FAA Urges Laser Manufacturers, Distributors to Add Warning Label to Not Shine Lasers at Aircraft
High-powered laser pointers can incapacitate pilots flying airplanes with hundreds of passengers. To combat the threat, Acting FAA Administrator Billy Nolen requested laser manufacturers add a warning label to their packaging to make consumers aware of the safety risks and federal laws when using lasers.
Lasers may seem like just a toy, office tool, or game for most, but they can incapacitate pilots putting thousands of passengers at risk every year. People need to be aware pointing a laser at an airplane is a federal crime.
– Acting FAA Administrator Billy Nolen.
Pilots reported 9,500 laser strikes to the FAA in 2022. Two hundred and seventy-eight pilots have reported an injury from a laser strike to the FAA since 2010. People who shine lasers at aircraft face FAA fines of up to $11,000 per violation and up to $30,800 for multiple laser incidents. The FAA issued $120,000 in fines for laser strikes in 2021.
You can help reduce laser strikes on airplanes:
- Visit FAA’s website and fact sheet for more information
- Report laser strikes to the FAA and local law enforcement agencies.
- Watch a video to learn more about the dangers of laser strikes.
- View the FAA’s visualization tool to see where laser strikes are happening.
- Download laser strike data by year
- See city and state laser strike data
Read Acting Administrator Nolen’s letter:
Dear Laser Manufacturers and Distributors:
Many technologies and scientific advances are a net-good. While capturing their capability to improve the world, we are required to mitigate any risks they pose. Lasers are no different.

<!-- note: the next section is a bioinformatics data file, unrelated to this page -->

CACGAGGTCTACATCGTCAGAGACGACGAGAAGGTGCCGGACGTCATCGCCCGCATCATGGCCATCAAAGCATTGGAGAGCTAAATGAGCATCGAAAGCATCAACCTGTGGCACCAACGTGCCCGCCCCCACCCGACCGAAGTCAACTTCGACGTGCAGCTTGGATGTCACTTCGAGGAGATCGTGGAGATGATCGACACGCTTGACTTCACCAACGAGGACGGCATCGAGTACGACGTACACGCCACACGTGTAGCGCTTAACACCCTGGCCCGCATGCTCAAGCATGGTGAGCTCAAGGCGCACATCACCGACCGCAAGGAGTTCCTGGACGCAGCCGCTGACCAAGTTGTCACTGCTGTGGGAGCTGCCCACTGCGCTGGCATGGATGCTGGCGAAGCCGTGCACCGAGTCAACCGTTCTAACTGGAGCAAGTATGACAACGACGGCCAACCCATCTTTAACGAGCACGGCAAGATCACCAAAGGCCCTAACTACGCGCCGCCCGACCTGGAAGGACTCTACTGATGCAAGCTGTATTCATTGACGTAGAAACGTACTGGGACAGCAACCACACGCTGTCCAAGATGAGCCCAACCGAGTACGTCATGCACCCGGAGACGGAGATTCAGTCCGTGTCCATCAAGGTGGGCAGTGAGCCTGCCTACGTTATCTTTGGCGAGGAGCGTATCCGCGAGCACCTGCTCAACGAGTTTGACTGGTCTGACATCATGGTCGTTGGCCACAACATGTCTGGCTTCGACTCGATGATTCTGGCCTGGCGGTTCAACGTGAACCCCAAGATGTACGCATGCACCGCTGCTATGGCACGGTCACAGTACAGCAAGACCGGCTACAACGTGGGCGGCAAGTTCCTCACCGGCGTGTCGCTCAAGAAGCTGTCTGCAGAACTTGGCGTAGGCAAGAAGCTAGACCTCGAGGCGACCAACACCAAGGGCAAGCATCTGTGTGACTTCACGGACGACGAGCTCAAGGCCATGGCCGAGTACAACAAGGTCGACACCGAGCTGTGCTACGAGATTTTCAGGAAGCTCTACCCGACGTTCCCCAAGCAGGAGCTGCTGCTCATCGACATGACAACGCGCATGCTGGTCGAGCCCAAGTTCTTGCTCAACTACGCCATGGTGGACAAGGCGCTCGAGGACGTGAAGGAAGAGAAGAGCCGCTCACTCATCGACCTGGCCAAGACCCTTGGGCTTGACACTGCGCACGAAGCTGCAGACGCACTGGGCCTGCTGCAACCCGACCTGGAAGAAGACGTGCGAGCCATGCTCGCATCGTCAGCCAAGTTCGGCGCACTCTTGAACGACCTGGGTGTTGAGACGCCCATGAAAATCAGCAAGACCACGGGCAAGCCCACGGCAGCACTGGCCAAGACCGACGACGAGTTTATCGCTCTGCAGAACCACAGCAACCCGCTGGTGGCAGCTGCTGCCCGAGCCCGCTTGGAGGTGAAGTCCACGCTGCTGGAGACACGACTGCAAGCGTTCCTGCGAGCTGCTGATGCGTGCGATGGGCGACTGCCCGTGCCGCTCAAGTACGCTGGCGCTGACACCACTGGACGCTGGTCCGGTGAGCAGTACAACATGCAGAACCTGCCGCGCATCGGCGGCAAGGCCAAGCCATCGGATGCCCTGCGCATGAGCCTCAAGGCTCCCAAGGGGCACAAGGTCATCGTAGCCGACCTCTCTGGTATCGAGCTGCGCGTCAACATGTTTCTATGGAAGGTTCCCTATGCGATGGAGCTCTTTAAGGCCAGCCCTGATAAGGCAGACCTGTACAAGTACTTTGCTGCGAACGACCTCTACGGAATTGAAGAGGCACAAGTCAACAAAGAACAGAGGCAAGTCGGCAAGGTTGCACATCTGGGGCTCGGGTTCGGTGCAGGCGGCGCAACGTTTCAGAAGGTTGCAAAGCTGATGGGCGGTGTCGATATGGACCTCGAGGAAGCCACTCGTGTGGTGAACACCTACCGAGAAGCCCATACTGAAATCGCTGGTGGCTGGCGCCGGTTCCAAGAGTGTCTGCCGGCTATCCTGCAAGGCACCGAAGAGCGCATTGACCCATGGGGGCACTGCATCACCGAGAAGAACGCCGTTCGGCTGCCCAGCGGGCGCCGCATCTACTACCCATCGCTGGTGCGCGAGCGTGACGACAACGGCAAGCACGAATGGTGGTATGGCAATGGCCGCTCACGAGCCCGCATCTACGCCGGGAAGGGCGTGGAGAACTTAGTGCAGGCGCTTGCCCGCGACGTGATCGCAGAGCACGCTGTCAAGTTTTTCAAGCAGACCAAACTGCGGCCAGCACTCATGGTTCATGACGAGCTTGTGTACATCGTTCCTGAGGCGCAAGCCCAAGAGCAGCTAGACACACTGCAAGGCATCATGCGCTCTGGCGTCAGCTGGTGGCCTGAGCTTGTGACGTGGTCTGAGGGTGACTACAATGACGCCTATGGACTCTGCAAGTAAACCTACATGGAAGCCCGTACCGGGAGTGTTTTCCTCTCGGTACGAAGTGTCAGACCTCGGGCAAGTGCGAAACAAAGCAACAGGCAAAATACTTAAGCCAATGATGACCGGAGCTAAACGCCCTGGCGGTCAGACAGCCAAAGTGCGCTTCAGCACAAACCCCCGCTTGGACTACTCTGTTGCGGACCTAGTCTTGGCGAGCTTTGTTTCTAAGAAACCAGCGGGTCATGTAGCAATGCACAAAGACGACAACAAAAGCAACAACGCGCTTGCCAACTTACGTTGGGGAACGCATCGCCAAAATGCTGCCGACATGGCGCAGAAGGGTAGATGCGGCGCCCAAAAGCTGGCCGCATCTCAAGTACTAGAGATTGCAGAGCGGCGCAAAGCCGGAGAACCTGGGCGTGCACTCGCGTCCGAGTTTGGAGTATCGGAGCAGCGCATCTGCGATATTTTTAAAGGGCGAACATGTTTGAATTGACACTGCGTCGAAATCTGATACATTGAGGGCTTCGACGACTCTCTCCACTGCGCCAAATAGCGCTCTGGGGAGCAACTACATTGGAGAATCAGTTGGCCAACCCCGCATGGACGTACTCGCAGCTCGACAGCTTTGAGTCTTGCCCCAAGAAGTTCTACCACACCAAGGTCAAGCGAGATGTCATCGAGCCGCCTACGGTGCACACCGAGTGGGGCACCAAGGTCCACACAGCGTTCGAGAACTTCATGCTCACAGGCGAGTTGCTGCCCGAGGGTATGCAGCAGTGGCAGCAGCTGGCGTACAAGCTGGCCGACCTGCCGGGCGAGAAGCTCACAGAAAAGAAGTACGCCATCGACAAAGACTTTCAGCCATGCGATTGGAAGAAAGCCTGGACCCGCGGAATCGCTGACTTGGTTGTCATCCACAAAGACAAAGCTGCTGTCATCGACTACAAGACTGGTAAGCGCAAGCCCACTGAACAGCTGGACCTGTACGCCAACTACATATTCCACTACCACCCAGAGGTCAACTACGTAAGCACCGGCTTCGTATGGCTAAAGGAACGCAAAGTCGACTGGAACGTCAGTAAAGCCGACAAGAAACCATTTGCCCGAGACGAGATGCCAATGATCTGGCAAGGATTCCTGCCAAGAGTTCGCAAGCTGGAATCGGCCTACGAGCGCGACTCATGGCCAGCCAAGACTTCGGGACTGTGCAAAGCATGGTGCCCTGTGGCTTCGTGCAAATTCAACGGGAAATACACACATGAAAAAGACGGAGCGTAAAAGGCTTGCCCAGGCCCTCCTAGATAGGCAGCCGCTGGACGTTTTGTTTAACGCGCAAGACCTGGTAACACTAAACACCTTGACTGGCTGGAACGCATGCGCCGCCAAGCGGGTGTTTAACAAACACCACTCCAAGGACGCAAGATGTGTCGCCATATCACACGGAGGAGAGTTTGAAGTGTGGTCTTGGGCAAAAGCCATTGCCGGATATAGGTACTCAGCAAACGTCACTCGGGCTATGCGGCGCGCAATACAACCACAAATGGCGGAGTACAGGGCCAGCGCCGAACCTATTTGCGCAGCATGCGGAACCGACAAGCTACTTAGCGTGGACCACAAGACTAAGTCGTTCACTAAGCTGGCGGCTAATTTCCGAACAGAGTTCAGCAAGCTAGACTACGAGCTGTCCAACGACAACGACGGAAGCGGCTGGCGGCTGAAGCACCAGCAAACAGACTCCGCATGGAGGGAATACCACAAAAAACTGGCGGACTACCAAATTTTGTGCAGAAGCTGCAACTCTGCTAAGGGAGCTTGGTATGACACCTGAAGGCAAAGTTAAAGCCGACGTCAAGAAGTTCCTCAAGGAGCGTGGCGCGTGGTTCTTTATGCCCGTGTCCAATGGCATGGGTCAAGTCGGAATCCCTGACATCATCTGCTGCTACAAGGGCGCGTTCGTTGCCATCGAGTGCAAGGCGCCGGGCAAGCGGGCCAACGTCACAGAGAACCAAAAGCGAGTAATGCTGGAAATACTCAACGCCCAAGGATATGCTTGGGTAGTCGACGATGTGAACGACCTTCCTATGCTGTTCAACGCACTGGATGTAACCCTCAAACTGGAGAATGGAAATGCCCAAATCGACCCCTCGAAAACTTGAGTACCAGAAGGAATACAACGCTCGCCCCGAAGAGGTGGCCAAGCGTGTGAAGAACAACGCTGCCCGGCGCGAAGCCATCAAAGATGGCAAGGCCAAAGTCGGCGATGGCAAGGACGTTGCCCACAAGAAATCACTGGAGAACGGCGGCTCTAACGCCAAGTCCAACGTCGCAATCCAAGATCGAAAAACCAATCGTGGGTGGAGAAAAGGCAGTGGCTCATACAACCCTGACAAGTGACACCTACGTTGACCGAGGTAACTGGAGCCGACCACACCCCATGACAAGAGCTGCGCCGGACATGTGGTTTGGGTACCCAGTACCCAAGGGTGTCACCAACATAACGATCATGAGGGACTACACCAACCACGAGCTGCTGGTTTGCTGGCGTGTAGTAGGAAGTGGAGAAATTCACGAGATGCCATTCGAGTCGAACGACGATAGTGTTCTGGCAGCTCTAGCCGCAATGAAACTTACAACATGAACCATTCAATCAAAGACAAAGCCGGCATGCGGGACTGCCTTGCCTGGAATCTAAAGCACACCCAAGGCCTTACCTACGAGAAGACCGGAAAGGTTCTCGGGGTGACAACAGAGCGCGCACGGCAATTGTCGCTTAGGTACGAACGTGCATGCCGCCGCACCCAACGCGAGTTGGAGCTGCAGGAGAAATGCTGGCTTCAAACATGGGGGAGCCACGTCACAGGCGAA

Lasers may seem like just a toy, office tool, or game for most, but they can incapacitate pilots putting thousands of passengers at risk every year. We need your help to combat this serious issue. The FAA requests that you add a warning label to your packaging to make consumers aware of the safety risks and federal laws when using lasers. The message below would achieve this:
“Pointing a laser at an aircraft threatens pilots, and it is a federal crime. U.S. law enforcement agencies and the Federal Aviation Administration may seek criminal and civil prosecution against violators. Don’t shine this laser at aircraft.”
Placing information directly in the hands of individuals ensures everyone knows the risk – and the penalties – of pointing lasers at aircraft. If you already have a warning on your packaging, the FAA asks that your company increase the warning’s prominence.
Pilots reported around 9,500 laser strikes to the FAA in 2022, and 278 pilots have reported an injury from a laser strike to the FAA since 2010. To learn more about the dangers of laser strikes, you can view the FAA’s visualization tool, which shows laser-strike data from 2010 to 2022. You can also watch a video about the dangers of lasers or visit FAA’s website and fact sheet for more information.
Together, we can decrease this risk to aviation that remains too high.
Acting FAA Administrator